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whose soldiers are brave and well disciplined. In order to recover from Germany what she took from us we must be good citizens and soldiers. It is to make you good soldiers that your teachers instruct you in the history of France.

"The history of France proves that in our country the sons have always avenged the disasters of their fathers.

"Frenchmen in the time of Charles VII. avenged the defeat of their fathers at Crécy, at Poictiers, at Agincourt.

"It is for you, boys, being educated in our schools, to avenge the defeat of your fathers at Sedan and at Metz.

"It is your duty—the great duty of your life. You must ever bear that in mind."

At the foot of the page is a series of questions upon the preceding paragraph. The questions are the following:—

"What has France lost by losing part of her territory?"

"How many Frenchmen have become Germans by the loss of this territory?"

"Do these Frenchmen love Germany?"

"What must we do to recover some day what Germany has taken from us?"

In addition to these there are certain "Reflections on Book VII," where it is said that "the children of France must not forget her defeat of 1870"; that they must bear on their hearts the burden of this remembrance," but that "this memory must not discourage them, on the contrary it must excite their courage."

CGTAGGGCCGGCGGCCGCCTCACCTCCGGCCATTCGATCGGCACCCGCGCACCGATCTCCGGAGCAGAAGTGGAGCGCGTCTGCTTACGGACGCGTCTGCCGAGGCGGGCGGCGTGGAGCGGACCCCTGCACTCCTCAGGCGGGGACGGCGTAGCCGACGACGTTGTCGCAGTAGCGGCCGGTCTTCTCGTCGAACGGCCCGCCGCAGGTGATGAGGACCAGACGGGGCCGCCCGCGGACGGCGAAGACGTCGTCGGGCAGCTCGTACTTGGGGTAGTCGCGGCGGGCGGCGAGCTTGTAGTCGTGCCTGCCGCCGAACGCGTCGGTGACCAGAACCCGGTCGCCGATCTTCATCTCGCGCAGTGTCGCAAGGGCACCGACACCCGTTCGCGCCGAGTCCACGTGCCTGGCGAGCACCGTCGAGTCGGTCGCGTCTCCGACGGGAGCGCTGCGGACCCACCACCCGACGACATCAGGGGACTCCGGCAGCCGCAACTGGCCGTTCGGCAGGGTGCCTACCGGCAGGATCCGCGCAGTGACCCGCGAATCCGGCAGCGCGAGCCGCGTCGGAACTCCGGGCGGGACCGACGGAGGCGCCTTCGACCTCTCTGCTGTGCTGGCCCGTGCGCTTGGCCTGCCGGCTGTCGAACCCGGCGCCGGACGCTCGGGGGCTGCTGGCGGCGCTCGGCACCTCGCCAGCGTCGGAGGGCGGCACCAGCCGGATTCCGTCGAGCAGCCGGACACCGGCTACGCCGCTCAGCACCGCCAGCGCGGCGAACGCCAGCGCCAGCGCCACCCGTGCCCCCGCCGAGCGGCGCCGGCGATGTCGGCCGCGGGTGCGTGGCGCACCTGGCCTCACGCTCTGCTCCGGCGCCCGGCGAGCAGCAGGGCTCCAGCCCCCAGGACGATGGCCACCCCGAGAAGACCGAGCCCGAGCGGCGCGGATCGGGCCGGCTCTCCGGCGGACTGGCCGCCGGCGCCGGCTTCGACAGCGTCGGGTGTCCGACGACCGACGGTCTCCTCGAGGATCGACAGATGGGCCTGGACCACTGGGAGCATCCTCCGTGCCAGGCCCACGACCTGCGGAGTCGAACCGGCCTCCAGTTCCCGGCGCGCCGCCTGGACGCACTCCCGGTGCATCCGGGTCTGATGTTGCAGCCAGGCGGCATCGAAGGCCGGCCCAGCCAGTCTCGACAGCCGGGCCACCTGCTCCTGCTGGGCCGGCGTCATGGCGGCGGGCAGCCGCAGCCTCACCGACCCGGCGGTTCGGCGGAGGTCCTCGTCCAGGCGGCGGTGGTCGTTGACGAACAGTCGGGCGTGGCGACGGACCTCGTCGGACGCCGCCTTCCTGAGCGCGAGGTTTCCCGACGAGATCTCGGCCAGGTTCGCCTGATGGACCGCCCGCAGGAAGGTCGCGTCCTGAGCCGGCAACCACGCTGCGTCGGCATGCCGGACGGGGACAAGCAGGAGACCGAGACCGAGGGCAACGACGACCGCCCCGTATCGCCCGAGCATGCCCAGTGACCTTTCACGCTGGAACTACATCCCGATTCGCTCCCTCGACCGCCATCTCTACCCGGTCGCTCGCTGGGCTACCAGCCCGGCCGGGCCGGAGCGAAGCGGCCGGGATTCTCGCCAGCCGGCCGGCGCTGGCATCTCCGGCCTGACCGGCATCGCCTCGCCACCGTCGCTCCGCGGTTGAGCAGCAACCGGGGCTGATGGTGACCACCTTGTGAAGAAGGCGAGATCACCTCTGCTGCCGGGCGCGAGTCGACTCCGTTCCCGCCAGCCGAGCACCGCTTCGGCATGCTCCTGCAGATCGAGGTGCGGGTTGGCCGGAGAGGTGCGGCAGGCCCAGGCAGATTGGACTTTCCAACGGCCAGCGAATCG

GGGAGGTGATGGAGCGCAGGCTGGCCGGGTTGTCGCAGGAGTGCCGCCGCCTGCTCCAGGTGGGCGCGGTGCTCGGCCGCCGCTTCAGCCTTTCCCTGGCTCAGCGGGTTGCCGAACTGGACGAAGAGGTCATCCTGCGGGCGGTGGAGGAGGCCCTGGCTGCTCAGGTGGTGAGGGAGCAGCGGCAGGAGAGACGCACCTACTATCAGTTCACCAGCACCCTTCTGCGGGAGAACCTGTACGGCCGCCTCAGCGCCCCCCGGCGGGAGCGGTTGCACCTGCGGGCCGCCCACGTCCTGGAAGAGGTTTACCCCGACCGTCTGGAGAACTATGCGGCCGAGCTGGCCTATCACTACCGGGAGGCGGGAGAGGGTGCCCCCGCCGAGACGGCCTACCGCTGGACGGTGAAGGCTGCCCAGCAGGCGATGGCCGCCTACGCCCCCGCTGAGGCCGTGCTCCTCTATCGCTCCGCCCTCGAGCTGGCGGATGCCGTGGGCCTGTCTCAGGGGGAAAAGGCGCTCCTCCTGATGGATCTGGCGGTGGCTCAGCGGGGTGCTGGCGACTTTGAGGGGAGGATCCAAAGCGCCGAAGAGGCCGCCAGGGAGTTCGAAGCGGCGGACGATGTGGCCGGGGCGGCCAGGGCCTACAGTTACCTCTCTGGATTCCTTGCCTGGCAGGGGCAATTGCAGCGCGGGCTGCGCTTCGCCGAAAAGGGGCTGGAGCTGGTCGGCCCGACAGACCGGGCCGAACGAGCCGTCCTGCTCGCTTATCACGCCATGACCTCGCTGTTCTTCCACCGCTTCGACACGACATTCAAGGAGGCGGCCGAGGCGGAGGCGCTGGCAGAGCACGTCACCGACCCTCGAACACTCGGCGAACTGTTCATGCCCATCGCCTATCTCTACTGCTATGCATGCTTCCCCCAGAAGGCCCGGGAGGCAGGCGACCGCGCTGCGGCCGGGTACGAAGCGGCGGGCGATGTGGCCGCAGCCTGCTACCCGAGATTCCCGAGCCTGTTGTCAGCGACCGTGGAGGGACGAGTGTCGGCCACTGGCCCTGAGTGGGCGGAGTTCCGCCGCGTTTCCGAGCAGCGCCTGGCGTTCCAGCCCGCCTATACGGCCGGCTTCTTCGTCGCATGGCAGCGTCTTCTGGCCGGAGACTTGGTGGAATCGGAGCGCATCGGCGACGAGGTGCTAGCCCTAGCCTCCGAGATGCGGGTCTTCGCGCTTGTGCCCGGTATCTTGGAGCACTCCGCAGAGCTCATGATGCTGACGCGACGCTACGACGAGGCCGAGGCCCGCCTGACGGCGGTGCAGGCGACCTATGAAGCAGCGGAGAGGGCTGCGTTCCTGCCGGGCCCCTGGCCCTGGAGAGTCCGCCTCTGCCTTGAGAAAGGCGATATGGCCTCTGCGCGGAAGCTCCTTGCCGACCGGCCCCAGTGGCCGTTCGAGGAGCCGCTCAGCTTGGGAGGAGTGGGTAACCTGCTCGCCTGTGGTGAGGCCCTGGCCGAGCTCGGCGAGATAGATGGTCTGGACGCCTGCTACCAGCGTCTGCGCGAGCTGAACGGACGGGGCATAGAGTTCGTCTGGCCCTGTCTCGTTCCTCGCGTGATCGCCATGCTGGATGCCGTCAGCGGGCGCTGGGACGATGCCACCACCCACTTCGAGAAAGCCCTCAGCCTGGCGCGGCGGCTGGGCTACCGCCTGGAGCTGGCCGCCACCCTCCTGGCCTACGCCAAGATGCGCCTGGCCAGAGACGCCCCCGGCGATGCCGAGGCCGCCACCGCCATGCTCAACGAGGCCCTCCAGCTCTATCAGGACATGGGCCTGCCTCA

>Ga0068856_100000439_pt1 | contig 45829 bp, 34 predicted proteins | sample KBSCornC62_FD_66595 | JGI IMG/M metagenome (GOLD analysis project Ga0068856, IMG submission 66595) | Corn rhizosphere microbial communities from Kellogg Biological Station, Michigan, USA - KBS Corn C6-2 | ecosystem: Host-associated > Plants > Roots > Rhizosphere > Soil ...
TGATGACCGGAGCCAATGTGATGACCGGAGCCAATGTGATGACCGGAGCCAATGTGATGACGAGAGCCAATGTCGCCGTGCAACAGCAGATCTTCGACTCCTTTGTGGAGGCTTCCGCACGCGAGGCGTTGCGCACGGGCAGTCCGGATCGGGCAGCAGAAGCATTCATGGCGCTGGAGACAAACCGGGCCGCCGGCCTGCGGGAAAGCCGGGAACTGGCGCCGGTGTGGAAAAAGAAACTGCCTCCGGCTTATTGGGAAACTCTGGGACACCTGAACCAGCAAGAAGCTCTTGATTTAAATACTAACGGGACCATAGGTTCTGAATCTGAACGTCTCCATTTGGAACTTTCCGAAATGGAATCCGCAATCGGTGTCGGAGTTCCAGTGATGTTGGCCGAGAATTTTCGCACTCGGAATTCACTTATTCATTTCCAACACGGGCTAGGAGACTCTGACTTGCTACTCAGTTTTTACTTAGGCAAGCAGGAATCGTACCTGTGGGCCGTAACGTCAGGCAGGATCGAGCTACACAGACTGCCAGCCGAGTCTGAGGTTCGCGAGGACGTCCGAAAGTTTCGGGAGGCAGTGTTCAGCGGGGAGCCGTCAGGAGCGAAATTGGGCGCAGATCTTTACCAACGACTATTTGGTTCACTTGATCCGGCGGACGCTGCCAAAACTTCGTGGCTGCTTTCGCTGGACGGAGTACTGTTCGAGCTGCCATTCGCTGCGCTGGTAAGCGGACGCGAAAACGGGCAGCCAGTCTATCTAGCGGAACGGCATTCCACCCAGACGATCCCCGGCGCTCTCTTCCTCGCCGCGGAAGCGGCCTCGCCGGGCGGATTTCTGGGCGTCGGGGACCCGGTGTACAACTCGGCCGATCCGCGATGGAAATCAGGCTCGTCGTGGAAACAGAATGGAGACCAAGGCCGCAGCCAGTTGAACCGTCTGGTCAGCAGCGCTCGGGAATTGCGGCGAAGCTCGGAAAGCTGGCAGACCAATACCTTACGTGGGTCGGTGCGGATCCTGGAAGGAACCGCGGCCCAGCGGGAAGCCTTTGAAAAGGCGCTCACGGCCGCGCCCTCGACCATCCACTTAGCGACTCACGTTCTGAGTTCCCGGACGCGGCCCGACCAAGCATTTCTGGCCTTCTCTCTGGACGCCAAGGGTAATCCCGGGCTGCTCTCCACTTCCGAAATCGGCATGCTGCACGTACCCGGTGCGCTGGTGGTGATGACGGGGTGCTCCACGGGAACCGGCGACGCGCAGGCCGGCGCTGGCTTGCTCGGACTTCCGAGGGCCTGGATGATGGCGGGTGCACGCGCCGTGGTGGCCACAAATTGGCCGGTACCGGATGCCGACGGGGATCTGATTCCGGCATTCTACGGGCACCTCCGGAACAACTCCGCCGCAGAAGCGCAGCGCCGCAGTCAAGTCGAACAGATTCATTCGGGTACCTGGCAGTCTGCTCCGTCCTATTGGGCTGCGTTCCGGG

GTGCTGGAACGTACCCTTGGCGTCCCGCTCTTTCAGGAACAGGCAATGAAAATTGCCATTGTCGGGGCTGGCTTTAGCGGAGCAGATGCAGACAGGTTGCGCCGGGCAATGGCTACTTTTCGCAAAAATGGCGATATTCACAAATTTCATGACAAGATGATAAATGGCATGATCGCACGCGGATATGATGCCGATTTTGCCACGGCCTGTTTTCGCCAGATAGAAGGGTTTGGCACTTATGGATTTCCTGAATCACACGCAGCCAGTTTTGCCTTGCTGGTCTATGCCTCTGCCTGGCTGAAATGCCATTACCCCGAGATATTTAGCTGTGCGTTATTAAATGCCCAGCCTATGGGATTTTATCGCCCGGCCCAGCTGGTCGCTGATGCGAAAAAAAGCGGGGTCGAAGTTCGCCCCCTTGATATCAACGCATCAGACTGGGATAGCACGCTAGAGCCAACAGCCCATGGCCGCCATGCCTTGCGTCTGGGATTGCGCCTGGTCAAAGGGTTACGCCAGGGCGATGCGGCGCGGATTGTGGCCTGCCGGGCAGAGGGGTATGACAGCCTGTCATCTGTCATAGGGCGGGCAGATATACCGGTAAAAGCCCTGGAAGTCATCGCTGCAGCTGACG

So that if, in official speeches, peace is mentioned with such emphasis, behind the scenes the lawfulness, profit and necessity of war is incessantly urged upon the people, the rising generation, and all Frenchmen and Russians.

"We do not think of war, we would only establish peace." One feels inclined to inquire, "Qui diable trompe-e-on ici?" if the question were worth asking, and it were not too evident who was the unhappy deluded one.

The deceived are always the same eternally deluded, foolish working-folk, those who, with horny hands, make all these ships, forts, arsenals, barracks, cannon, steamers, harbours, piers, palaces, halls, and places with triumphal arches for the public and who print all these books and papers, and who procure and transport all these pheasants, ortolans, oysters and wines which are to be eaten and drunk by those who are brought up, educated